Chuck Robbins is officially the chief executive officer of Cisco, but that doesn’t mean he’s totally in charge.
Several sources inside and outside of Cisco say the company’s star engineers and key innovators – Mario Mazzola, Prem Jain and Luca Cafiero – continue to report to former CEO John Chambers, who became the executive chairman of Cisco July 26 when Robbins succeeded him. The three, along with marketer Soni Jiandani, founded three companies funded and then acquired by Cisco under its “spin-in” model to insert it into new or disruptive markets, like storage area networking, data center switching and SDNs.
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That “MPLS,” as they are informally referred to, still report to Chambers and not Robbins signals that Cisco is not willing to part with the status quo when it comes to product development vital for the company’s growth and account retention. The spin-in model of innovation has been highly successful for Cisco, reaping the company billions in sales and profits, and helping to stave off incursions into its incumbency from traditional and start-up rivals.
Indeed, MPLS and the Insieme Networks business unit they most recently founded were exempt from the sweeping engineering reorganization spearheaded by Executive Vice President and Chief Development Officer Pankaj Patel last fall.
But it also indicates that Cisco may insulate certain operations from Robbins for a defined or indefinite period until the board of directors is fully confident in his ability to lead the entire company.
“Perhaps it’s just a temporary arrangement as they prepare to retire or create another spin-in, but it certainly creates ambiguities about the (CEO) transition,” says one source familiar with the arrangement. “I wasn’t surprised that they didn’t want to get swept into the mainstream engineering and marketing organizations, but not reporting to the CEO raises questions about who really decides about innovation investments.”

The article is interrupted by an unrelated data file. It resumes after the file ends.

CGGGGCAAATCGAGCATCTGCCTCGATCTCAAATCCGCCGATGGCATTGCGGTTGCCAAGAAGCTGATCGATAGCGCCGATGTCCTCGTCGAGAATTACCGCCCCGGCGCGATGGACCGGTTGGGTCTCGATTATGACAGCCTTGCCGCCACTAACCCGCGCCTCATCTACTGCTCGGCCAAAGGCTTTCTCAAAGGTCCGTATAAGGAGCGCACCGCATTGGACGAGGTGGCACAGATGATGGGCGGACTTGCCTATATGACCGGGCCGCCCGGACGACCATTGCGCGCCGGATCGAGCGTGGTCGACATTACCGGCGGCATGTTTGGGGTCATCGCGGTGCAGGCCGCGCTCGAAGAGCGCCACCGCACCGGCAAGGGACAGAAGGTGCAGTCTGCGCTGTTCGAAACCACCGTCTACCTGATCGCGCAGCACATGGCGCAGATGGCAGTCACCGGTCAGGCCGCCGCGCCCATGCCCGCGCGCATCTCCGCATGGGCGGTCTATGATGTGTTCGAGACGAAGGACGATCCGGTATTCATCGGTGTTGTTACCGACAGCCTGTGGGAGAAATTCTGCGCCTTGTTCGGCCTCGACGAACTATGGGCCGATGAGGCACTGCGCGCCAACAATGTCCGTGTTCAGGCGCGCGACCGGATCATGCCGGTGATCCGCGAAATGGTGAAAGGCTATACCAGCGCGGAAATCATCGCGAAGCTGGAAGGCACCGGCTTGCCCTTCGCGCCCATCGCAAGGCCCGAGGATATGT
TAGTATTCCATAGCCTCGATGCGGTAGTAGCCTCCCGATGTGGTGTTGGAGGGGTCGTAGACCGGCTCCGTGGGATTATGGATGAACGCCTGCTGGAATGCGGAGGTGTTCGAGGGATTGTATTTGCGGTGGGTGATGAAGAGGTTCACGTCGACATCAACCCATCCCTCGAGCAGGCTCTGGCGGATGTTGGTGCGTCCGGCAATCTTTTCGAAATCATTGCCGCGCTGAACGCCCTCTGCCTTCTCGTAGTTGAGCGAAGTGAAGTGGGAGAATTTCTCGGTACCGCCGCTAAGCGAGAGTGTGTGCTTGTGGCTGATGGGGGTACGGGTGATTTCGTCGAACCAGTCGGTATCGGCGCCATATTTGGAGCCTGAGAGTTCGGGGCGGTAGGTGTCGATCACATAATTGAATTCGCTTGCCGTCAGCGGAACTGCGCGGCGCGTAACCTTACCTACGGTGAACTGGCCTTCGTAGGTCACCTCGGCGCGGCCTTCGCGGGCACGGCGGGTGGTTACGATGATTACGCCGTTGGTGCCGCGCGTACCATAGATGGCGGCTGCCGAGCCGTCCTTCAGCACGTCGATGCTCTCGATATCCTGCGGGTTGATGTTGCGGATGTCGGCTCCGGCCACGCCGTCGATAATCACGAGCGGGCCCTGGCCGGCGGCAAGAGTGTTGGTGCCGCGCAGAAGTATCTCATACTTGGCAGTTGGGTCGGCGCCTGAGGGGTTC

Cisco said it would not comment on its organizational structure when asked about the reporting arrangement for MPLS. It chose instead to crow about the progress of its Nexus 9000 and Application Centric Infrastructure (ACI) product lines, the most recent developments from MPLS.
“The ACI portfolio is doing great,” a Cisco spokesperson stated in an e-mail. “It’s one of the fastest ramping technologies in Cisco’s history. We’re proud of what that team has already achieved, and it’s only the beginning. Last quarter, ACI revenues grew 53% quarter-over-quarter and 100% year-over-year.
“We have no comment to make about our internal organizational structures.”
Later, after this story appeared, Cisco did comment on it by noting that Chambers reports to Robbins.
Chambers is reportedly now also an evangelist for security at Cisco so if MPLS are working on another spin-in under Chambers, it could have a security focus.
Meanwhile, the success of the Nexus 9000 and ACI is coming at the expense of the older Nexus 7000/7700 line. In its just completed fourth quarter, switching grew 2% with 200%-plus growth in the Nexus 9000 and ACI, CEO Robbins said during Cisco's fourth quarter earnings call three weeks ago.
Revenue across the Nexus 9000, 3000 and ACI product lines was $438 million. Cisco says it added 1,400 new Nexus 9000 customers, bringing its total to over 4,100 since the product was introduced in November, 2013. Nine hundred of those customers are also ACI customers with the Application Policy Infrastructure Controller (APIC) product, up from just under 600 in Q3.
Twenty-six of Cisco’s largest 28 enterprise customers are now Nexus 9000 customers, with 30% of them new in the fourth quarter, Robbins said. Many of them, undoubtedly, are transitioning from the Nexus 7000/7700.
Cisco declined to break out Nexus 7000/7700 growth figures for the quarter, but Robbins said in the Q4 earnings call that the transition from the 7000 line to the 9000 is offsetting some of the expected growth in the Nexus 3000 and 9000 lines.
“We're very happy with the transition going on in the data center switching space,” Robbins said during the earnings call. “As we look at customers that are migrating to 10G, 40G, 100G … it's just being offset by the transition from the Nexus 7000 to these new platforms. And we think in the next few quarters we'll see that inflection point.”
Sources say Cisco may be cutting funding for the Nexus 7000/7700 product line, preparing it for support and maintenance mode instead of investing in new hardware and software features. Indeed, 400 associated with the Nexus 7000 program are believed to be headed for the exits.
Cisco said the product line is still an important one in its data center switching portfolio.
“We will continue to invest and develop the platform, both for the installed base and new deployments,” the spokesperson stated in an e-mail. “As recently as this summer, for example, we announced innovations that make it easier to integrate the Nexus 7000 into Cisco’s overall SDN strategy.”
This story, "Who's really in charge at Cisco?" was originally published by Network World.